Master Sommelier Nicolas Clerc has over 17 years of experience in the restaurant and wine trade, having started his career in 2000 in his native France, at the Michelin-starred Restaurant La Barbacane, in Carcassonne. After moving to England, Clerc was named UK Sommelier of the Year 2007, and won Best Sommelier and Best Wine List at the Tatler Awards in 2010. After passing his Master Sommelier exam in 2010, Nicolas was also awarded Champagne List of the Year at the 2011 Louis Roederer Wine List of the Year Awards. From 2009 to 2014, Clerc held the position of Beverage Manager for restaurant group D&D London. In 2014, Clerc became an Prestige Account Manager for the specialist wine and spirits importer and distributor, Berry Bros & Rudd. Clerc cites his infinite curiosity and passion as having driven his success. He has spent the past year setting up his own consultancy company.
Last July, he was chosen as the new president of the Academy of Food and Wine Service, the main sommelier association in the United Kingdom. Here’s a look at his perspectives and projects for the sommelier profession and the association.
Q1: Is this your first mandate as president of the Academy? What are your vision and projects for the future?
Yes it is. I am taking over the presidency of the Academy of Food and Wine Service from Nick Scade, who held that position for decades.
The first step will be to create an arm dedicated to sommellerie, with a different name, as many of our sommelier members are feeling a dilution of the profession within the Academy of Food and Wine Service. I have selected a board, and we are ready to start the hard work on that front. Over the next 3 years, our priority will be to gather as many new members as possible.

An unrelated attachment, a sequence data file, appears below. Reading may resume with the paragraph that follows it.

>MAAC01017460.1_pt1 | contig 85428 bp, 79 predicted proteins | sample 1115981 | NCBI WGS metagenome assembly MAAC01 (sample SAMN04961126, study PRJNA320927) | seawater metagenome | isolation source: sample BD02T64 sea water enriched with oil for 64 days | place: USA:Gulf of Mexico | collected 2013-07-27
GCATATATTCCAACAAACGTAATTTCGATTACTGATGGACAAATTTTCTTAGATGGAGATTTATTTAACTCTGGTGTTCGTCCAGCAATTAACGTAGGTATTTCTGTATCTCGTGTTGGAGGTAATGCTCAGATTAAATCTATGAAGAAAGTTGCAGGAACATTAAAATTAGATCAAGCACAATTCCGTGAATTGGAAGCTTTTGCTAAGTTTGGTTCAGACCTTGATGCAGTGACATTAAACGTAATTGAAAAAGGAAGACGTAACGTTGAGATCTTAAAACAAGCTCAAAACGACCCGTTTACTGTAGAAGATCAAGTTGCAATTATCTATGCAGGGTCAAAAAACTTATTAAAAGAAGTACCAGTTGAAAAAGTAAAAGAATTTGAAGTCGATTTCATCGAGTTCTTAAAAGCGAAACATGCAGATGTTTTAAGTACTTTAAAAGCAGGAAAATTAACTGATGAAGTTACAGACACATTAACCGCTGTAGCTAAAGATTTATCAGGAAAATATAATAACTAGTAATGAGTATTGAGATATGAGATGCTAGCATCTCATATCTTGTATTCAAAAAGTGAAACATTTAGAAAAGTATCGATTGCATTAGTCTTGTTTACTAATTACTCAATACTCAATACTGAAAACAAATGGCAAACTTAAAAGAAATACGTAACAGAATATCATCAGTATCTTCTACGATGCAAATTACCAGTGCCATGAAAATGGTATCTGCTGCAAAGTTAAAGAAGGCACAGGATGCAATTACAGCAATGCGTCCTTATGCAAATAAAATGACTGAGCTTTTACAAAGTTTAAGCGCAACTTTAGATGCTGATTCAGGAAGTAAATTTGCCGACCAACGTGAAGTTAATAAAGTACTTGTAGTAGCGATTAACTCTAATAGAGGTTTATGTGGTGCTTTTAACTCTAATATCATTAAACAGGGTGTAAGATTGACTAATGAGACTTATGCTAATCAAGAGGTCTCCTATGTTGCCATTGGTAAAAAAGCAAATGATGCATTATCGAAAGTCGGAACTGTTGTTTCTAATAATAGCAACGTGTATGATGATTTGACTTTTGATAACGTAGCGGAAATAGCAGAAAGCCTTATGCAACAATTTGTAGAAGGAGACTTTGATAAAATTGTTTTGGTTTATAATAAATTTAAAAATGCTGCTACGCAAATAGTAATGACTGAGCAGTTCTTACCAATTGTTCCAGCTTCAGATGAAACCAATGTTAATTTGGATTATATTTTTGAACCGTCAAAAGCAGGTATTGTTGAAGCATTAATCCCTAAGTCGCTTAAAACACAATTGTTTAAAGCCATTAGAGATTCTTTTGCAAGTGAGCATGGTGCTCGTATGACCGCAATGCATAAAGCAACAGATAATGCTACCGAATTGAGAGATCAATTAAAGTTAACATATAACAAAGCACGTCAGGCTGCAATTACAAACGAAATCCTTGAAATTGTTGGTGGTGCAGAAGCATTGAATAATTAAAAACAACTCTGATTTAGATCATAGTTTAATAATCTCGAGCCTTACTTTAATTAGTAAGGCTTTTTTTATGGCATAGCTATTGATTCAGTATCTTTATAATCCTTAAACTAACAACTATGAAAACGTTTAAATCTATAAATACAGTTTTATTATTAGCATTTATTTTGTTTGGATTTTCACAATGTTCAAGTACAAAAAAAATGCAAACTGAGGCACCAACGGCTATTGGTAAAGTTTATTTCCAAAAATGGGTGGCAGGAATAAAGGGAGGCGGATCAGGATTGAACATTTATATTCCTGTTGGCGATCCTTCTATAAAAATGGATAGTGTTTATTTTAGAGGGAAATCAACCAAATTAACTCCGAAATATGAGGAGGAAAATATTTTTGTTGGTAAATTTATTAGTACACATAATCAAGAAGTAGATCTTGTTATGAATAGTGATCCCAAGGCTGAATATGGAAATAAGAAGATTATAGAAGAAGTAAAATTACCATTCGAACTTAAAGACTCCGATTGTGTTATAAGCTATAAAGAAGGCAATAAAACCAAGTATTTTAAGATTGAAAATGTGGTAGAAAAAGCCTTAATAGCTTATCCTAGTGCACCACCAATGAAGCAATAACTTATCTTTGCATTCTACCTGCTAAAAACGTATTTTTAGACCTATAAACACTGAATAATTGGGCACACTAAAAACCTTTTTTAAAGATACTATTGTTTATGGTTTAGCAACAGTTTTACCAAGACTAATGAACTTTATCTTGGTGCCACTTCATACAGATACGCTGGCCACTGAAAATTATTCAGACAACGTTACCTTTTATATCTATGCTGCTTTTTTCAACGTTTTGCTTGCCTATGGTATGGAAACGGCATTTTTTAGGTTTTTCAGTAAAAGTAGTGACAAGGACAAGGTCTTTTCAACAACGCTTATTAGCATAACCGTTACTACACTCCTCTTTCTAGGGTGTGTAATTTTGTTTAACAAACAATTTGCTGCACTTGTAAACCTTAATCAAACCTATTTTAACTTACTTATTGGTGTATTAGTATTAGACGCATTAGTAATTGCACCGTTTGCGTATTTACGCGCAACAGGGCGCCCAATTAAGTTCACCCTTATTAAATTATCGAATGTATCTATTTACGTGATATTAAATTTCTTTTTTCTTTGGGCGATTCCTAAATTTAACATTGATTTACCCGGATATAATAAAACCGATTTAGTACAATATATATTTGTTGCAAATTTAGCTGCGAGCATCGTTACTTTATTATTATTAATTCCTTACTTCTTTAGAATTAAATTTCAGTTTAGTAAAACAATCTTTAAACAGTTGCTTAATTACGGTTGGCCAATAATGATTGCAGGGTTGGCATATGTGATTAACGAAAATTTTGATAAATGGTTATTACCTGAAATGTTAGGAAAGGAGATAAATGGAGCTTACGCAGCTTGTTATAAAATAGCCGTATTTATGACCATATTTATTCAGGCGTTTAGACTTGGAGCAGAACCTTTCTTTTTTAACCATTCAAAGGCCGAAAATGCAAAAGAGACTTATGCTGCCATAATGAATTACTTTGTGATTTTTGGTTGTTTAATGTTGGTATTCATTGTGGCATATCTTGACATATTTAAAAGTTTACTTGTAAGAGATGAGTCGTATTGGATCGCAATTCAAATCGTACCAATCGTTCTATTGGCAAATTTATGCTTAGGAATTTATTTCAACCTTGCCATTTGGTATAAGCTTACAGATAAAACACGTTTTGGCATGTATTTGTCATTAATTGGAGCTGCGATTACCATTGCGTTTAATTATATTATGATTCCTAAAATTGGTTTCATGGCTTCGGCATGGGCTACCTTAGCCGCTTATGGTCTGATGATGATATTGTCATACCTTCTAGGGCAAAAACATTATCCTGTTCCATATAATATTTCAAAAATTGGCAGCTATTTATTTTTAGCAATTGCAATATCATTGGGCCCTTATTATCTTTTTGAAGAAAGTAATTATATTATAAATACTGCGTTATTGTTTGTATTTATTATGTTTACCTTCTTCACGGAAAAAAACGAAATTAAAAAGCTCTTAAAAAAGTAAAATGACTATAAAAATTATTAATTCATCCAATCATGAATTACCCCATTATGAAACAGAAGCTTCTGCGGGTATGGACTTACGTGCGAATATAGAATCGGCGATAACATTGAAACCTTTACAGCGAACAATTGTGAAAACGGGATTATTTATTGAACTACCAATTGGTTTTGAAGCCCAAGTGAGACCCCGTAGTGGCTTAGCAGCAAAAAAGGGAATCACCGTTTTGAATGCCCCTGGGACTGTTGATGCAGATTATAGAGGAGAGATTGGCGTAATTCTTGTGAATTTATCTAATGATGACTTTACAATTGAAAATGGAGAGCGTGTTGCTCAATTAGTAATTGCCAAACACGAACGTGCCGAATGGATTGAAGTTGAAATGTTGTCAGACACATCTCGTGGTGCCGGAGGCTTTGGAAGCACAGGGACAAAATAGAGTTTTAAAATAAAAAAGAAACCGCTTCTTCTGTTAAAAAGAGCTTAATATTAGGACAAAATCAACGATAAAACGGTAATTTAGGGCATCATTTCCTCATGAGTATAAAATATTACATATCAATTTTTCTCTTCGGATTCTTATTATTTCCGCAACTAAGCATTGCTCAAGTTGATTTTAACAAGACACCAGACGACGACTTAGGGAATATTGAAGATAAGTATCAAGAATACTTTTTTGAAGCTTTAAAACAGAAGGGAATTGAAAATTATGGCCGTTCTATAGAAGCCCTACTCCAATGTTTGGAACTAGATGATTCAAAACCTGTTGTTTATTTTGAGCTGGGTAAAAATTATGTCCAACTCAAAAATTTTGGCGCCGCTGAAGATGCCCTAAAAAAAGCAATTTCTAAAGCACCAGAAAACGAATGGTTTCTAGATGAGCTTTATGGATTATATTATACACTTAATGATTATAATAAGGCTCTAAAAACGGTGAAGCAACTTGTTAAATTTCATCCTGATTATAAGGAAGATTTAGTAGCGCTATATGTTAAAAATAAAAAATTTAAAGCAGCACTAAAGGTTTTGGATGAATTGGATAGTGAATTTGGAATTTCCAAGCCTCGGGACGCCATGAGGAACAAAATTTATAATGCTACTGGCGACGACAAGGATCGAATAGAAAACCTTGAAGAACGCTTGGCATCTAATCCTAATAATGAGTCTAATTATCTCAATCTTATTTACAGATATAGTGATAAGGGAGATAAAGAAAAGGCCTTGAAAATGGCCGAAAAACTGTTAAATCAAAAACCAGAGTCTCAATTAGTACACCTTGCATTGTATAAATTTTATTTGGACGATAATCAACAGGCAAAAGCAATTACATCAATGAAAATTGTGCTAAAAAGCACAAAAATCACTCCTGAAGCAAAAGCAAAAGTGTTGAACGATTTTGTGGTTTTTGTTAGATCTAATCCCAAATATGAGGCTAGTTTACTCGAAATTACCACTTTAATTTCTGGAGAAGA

In the UK, wine is hugely successful, and the sommelier job has evolved within many trends. We want to invite not only the very classically trained people to join us, but also the consultants, the trendy and new wave type of sommeliers of East London, the independents, etc… One of our many targets will be to develop the ASI Diploma within the UK in 2019, and a longer-term goal will be to organize an international competition in the country, within the next 10 years.
Q2: How do you see the development/promotion of the sommelier profession in the UK and the world?
There are several developments than we can benefit from. The first one is the knowledge and professionalism of our sommellerie. The UK is a very good place to grow professionally, as a sommelier. We gather talent from everywhere in the world, our restaurant scene is one of the most successful, as is the sommelier profession, and our wine trade has access to wines and beverages from all over the world. The UK currently has some of the best sommeliers in the world working in the country, which is an attraction for a lot of young sommeliers to come here and work on their professional development. Unfortunately the political situation is a bit difficult, for the moment, and over the last 2 years, the retention of staff and recruitment has been a challenge. So we will explore possibilities for helping restaurant to recruit sommeliers, through communication with other national associations, schools etc. There is no proper sommelier school in UK, so mentoring is the way of learning for a many of us. The UK is the birthplace of WSET and the Court of Master Sommeliers, and those institution are very strong and recognized worldwide. By working closely with them and directing our members to them, and with the addition of the ASI diploma, we want to establish the UK as one of the best countries for sommelier training.